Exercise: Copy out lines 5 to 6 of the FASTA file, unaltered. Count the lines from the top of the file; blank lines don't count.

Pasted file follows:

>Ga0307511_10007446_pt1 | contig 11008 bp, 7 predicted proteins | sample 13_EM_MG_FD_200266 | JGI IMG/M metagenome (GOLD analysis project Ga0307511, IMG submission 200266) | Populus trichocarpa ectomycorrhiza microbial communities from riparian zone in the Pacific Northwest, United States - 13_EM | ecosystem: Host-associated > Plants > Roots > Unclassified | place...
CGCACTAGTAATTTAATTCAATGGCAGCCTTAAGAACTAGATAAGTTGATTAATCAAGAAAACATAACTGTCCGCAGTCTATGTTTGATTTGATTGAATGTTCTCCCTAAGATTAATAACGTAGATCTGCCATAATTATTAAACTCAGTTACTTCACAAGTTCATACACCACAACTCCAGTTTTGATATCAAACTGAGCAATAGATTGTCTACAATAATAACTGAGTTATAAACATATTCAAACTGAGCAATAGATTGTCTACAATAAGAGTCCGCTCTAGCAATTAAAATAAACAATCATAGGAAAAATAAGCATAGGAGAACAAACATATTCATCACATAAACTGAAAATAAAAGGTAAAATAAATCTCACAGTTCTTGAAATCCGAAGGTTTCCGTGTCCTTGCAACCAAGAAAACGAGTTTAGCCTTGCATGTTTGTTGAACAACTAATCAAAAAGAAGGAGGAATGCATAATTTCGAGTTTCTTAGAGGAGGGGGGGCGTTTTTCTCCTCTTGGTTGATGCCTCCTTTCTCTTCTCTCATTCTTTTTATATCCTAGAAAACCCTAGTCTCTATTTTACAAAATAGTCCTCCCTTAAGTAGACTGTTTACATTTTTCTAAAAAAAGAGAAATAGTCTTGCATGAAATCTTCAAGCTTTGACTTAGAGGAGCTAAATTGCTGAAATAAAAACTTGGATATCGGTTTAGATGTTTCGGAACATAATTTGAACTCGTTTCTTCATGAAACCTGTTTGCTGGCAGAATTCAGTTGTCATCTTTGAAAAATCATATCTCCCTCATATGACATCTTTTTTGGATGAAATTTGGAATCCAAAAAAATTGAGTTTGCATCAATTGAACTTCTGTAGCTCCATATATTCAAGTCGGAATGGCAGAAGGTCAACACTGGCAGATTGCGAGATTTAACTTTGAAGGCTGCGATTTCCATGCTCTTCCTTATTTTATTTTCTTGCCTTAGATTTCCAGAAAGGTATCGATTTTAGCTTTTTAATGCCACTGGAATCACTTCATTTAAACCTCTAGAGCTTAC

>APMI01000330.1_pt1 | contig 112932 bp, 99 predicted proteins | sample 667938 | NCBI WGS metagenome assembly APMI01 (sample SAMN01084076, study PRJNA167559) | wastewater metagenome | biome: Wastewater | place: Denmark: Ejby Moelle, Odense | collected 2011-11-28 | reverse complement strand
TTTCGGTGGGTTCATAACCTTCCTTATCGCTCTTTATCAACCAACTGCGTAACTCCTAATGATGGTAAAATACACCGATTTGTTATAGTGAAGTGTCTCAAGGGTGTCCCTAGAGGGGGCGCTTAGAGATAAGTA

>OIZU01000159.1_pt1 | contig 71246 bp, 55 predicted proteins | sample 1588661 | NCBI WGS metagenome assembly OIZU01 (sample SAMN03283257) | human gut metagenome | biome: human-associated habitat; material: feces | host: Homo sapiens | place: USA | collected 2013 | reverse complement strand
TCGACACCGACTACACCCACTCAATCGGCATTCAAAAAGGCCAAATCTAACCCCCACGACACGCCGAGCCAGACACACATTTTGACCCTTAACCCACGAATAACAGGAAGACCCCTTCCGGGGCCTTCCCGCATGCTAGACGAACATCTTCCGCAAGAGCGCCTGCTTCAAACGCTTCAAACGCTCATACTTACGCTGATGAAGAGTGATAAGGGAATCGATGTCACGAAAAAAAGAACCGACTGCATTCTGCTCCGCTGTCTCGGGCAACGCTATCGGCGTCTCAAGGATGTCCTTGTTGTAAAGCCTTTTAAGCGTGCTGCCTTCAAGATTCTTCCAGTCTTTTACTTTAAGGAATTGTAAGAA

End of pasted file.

>OIZU01000159.1_pt1 | contig 71246 bp, 55 predicted proteins | sample 1588661 | NCBI WGS metagenome assembly OIZU01 (sample SAMN03283257) | human gut metagenome | biome: human-associated habitat; material: feces | host: Homo sapiens | place: USA | collected 2013 | reverse complement strand
TCGACACCGACTACACCCACTCAATCGGCATTCAAAAAGGCCAAATCTAACCCCCACGACACGCCGAGCCAGACACACATTTTGACCCTTAACCCACGAATAACAGGAAGACCCCTTCCGGGGCCTTCCCGCATGCTAGACGAACATCTTCCGCAAGAGCGCCTGCTTCAAACGCTTCAAACGCTCATACTTACGCTGATGAAGAGTGATAAGGGAATCGATGTCACGAAAAAAAGAACCGACTGCATTCTGCTCCGCTGTCTCGGGCAACGCTATCGGCGTCTCAAGGATGTCCTTGTTGTAAAGCCTTTTAAGCGTGCTGCCTTCAAGATTCTTCCAGTCTTTTACTTTAAGGAATTGTAAGAA